Tina soon realises she has an enemy at school who is causing trouble for her. But at least she has one friend – Elaine. Or so she thinks. In truth, it is Elaine who is her enemy. She has been using her position as junior school captain and pretence at being Tina’s friend to secretly cause trouble for her ever since she arrived. There is no apparent motive for Elaine’s scheming against Tina. The only clue is when Elaine intercepts and destroys Tina’s letters to her parents because “we can’t have Tina’s parents getting worried, and taking her away from Fairfield.” Now what can she mean by that?

Around the middle of the story, Elaine’s motive is finally revealed. Mr Marsden was promoted ahead of Mr Warnock, who works at the same company, and Mr Warnock needs the promotion to keep Elaine on at Fairfield. So they are plotting to steal the promotion by causing trouble for Mr Marsden through getting Tina expelled, as the company is covering her school fees. Mr Warnock warns Elaine to be careful; he knows Mr Marsden is clever and surely Tina is the same. Elaine is confident Tina will never be able to figure her out.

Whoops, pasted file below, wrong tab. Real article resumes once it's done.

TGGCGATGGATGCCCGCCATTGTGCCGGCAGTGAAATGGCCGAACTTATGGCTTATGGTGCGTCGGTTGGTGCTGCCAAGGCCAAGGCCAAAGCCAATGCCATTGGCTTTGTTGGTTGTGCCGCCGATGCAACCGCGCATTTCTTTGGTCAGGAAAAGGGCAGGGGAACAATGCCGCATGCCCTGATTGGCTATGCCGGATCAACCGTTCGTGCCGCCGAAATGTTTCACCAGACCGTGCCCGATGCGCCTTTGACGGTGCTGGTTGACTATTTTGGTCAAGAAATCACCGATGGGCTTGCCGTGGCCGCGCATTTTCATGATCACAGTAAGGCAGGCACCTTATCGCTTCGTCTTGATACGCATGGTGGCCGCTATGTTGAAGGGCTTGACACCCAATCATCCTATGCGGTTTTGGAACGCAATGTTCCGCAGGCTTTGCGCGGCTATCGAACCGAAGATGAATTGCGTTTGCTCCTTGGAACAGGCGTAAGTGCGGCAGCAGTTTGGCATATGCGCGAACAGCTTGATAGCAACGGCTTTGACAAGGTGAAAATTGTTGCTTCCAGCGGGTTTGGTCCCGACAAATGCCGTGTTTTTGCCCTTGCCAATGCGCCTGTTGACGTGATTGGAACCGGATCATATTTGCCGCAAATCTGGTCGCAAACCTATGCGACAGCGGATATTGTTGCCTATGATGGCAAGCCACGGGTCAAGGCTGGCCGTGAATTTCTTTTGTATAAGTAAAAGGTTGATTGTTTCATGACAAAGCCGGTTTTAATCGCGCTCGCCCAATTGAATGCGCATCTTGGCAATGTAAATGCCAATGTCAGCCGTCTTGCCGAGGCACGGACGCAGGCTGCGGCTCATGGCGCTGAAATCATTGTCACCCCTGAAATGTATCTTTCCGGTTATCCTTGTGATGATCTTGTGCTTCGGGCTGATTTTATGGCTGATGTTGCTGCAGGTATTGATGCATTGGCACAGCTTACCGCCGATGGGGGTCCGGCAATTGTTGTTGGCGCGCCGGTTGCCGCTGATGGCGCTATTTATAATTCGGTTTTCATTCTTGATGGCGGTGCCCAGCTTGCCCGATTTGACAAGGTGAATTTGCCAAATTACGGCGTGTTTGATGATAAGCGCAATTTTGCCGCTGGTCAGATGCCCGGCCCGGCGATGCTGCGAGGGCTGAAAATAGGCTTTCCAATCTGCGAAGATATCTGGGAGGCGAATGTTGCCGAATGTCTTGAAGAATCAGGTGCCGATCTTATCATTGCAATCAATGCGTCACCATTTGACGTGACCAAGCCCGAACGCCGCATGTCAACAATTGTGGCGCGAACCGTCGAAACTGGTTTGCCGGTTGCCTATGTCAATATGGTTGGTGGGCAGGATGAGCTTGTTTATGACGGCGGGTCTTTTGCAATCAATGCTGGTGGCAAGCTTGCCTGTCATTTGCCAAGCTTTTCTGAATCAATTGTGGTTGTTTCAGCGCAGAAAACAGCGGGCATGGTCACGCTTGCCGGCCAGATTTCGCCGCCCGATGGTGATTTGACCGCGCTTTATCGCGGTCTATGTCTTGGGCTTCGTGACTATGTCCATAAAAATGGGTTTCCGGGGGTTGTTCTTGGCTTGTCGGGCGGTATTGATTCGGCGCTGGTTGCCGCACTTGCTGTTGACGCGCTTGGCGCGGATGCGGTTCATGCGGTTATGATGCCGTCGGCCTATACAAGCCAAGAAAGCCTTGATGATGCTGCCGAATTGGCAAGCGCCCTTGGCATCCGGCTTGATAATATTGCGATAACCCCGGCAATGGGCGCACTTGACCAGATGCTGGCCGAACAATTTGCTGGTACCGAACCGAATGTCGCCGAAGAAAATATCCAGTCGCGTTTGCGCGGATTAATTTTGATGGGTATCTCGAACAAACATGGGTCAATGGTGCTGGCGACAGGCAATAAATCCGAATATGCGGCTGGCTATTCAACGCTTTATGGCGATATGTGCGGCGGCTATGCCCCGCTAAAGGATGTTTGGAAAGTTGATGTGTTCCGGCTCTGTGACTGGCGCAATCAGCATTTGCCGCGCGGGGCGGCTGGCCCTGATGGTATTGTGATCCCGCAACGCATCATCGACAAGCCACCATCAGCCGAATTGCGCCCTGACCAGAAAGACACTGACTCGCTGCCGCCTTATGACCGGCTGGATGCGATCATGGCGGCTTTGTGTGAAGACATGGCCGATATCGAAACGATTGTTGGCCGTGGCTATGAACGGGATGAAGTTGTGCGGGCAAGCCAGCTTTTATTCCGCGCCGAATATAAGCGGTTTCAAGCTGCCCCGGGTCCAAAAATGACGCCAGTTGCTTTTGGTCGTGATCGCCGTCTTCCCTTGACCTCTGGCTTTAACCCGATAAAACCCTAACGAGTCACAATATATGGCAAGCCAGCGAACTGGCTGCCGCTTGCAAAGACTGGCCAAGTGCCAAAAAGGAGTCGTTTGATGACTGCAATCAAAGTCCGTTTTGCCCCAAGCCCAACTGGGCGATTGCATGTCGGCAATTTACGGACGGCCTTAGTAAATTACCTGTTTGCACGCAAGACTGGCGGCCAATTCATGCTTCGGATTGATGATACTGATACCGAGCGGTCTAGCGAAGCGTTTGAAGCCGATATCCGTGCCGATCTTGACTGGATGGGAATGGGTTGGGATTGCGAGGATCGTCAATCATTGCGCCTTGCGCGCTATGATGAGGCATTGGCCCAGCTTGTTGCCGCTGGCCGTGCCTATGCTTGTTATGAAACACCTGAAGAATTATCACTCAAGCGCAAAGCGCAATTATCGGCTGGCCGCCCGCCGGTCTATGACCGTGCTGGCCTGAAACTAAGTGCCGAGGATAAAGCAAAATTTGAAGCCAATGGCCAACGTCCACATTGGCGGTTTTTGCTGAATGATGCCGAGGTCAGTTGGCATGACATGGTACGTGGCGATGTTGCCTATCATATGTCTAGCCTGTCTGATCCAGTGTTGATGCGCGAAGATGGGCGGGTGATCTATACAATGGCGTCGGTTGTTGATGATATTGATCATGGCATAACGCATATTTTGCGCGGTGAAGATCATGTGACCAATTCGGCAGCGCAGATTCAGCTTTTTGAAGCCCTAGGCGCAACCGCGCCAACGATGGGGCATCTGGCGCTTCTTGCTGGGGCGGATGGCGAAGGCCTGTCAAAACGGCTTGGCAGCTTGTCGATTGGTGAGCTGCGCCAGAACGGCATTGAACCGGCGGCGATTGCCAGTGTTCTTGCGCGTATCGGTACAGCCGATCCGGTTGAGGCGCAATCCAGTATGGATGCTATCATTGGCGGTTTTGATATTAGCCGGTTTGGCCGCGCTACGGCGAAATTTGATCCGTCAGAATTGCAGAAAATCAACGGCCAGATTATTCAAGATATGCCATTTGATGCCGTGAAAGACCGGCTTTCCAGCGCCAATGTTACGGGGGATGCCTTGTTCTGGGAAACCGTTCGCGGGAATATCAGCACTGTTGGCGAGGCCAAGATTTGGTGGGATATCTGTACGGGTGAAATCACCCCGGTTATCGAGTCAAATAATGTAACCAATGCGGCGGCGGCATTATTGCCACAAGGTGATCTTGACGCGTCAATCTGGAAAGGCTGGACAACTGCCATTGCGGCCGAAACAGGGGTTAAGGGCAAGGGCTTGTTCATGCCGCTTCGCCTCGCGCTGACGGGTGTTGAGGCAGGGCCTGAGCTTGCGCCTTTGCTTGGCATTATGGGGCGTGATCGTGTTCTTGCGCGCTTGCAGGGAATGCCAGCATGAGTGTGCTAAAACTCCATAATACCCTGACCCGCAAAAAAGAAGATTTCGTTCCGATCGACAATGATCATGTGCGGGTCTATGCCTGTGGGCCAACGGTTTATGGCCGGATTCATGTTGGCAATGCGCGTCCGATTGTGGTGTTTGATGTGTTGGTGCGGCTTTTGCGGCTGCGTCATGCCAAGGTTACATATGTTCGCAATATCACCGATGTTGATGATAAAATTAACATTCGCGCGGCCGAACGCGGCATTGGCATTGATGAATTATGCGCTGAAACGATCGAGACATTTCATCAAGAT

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Once the motives and intentions for the scheming are revealed and the groundwork been laid down, Elaine starts the real campaign to get Tina expelled. Getting Tina blamed for a trick on a guest of honour. A stone pinged at a girl’s face during a hockey match and the catapult found in Tina’s pocket. Tricking Tina into going out of bounds and getting into a fight at a sleazy café. Wrecking Miss Barnett’s office. Trying to make it look like Tina stole from a pensioner. When the pensioner guesses the truth and tries to warn Tina, Elaine shuts the old lady up by starting a fire in a kitchen and puts her in hospital. It is a series of narrow escapes and Tina only escapes expulsion through Elaine’s pretend support, or others back Tina up by pure chance.